Thursday, May 30, 2013

Are You My Mother by Alison Bechdel

I finally got around to reading Alison Bechdel's latest book, Are You My Mother? Interesting read. Not quite as engaging or as emotionally appealing as her last book Fun Home but I still found it to be enjoyable.

The book explores Bechdel's relationship with her mother and the years of therapy she had
to endure in order to come to some kind of truce with her feelings about her. A few things stand out: Bechdel's social anxiety (not that uncommon in writers and something you get a real sense of when you see Bechdel on stage), her OCD tendencies and how they manifest themselves as an adult, the vibrance and intelligence of her mother and their (at times) fraught relationship.

The book is a testament to how literature can affect our lives: Bechdel reads Virginia Woolf's diaries and compares her own relationship to her mother (and father in parts) and Woolf's feelings about her own parents. I love these kinds of meditations on literature which give literature a role to play in understanding our lives. Bechdel is also obsessed with psychiatrist Donald Winicott (a contemporary of Woolf and of Freud) and tries hard, too, to see her own mother issues by considering them through Winicott's theories on subject, object,  attachment, and true self. To me this is where the book breaks down somewhat, particularly in this day and age when so much of psychoanalysis has little cultural impact or is seen as being somewhat anachronistic.

One wonders, too, about why Bechdel seems so self-absorbed at times: as if her relationship with her own mother means something to all her readers (a short riff/discussion on the personal being universal and vice versa doesn't justify what is, essentially, her need to answer questions that not answerable in relation to her mother, her own identity, her damaged adult-hood, her troubled love life, her tendency to over identify with her therapists, etc.).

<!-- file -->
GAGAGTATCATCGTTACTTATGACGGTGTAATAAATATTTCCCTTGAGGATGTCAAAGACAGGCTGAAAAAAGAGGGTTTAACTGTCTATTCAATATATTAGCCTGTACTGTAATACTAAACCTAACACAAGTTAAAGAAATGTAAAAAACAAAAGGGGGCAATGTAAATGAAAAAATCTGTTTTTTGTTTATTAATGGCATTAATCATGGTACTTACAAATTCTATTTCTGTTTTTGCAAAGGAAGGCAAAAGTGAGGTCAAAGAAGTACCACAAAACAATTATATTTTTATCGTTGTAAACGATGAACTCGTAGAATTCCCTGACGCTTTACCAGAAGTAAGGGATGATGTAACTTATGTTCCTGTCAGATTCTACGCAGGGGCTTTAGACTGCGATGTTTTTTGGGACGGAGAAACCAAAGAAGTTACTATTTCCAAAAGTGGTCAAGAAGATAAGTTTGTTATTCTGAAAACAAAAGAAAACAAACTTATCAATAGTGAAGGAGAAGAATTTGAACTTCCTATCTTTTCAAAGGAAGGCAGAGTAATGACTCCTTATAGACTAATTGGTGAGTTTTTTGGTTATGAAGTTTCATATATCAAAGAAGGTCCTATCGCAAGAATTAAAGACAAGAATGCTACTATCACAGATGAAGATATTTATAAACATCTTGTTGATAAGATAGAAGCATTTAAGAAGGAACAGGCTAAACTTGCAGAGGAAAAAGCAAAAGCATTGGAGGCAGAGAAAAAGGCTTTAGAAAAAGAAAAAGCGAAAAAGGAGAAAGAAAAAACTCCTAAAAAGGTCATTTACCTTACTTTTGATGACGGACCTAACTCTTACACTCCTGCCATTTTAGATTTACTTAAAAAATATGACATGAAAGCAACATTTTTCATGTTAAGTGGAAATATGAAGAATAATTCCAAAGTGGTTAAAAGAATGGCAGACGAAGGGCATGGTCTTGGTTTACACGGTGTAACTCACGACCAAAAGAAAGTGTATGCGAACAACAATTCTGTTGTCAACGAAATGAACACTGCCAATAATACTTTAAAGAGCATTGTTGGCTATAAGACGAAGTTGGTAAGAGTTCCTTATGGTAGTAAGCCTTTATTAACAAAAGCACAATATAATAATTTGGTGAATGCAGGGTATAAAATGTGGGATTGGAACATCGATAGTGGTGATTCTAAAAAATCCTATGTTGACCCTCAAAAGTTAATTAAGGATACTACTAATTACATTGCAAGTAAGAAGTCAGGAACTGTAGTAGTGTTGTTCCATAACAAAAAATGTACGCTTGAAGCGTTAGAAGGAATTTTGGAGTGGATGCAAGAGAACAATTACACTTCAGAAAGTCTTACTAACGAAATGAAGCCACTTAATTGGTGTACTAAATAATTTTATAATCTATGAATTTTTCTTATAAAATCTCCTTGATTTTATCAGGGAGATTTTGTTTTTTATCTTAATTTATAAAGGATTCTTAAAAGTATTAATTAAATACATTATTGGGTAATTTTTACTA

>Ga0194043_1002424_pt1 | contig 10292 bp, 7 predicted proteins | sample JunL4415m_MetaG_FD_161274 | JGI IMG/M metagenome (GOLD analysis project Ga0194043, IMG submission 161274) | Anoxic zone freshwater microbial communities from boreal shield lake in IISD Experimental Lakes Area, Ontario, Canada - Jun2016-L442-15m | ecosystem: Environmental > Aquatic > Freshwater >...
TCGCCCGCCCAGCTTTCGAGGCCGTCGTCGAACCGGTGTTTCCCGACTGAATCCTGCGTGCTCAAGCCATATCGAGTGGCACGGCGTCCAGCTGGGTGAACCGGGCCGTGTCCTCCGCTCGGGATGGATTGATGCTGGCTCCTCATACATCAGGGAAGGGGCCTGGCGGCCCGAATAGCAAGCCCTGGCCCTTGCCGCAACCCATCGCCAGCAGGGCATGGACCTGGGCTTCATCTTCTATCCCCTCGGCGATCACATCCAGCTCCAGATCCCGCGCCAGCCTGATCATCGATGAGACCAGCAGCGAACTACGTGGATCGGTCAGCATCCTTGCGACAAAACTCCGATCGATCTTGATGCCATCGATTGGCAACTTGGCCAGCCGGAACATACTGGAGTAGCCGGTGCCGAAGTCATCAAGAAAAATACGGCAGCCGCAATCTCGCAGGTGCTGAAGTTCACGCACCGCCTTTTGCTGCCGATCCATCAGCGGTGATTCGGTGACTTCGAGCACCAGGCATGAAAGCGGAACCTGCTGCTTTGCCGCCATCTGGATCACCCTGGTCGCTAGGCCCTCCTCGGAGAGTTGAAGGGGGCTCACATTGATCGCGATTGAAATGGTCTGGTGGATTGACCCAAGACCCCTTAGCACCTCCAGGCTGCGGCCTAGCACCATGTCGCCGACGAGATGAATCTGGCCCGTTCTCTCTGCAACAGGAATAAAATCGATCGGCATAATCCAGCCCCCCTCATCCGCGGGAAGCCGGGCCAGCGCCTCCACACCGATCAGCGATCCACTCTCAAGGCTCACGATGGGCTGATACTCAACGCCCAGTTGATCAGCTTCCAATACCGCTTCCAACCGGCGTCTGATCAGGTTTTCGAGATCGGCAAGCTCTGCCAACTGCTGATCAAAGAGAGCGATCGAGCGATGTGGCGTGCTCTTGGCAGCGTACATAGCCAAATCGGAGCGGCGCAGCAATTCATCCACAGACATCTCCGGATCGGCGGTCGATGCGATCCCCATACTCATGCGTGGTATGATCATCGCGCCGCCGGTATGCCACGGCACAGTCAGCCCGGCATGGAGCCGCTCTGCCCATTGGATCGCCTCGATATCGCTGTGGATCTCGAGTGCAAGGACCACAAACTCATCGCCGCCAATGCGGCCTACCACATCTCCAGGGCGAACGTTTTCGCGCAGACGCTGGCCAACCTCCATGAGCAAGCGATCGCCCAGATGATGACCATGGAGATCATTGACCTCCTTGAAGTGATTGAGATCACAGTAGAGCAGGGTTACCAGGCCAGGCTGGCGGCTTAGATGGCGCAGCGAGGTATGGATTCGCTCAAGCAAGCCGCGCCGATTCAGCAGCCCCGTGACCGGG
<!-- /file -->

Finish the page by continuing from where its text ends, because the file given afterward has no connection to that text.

But it's a great read and the kind of book whose universe I missed when I wasn't in it. Bechdel's own vision of herself is so clearly defined and articulated and her mother is a character that is fully developed.

The need to understand her relationship with her father never caused any pause in Fun Home. There was trauma, pain, and, of course, his ultimate suicide at an age when most people are vulnerable to psychological damage. But after reading Are You My Mother and witnessing similar questions turned around in an obsessive and not wholly healthy way,  I am curious now what Bechdel will do next, how she will move past these self-absorbed questions and externalize her gifts again as she did with her long-running column, Dykes to Watch Out For (though she claims that much of the action was based on her own life and the lives of her friends).

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